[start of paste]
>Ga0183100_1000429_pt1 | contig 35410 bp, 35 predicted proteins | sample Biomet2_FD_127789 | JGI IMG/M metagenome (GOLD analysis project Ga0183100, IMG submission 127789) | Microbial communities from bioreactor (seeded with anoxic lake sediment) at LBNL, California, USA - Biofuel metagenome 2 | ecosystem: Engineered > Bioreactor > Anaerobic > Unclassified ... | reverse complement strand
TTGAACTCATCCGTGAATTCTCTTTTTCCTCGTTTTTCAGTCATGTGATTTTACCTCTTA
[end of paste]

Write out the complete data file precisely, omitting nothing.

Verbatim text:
>Ga0183100_1000429_pt1 | contig 35410 bp, 35 predicted proteins | sample Biomet2_FD_127789 | JGI IMG/M metagenome (GOLD analysis project Ga0183100, IMG submission 127789) | Microbial communities from bioreactor (seeded with anoxic lake sediment) at LBNL, California, USA - Biofuel metagenome 2 | ecosystem: Engineered > Bioreactor > Anaerobic > Unclassified ... | reverse complement strand
TTGAACTCATCCGTGAATTCTCTTTTTCCTCGTTTTTCAGTCATGTGATTTTACCTCTTA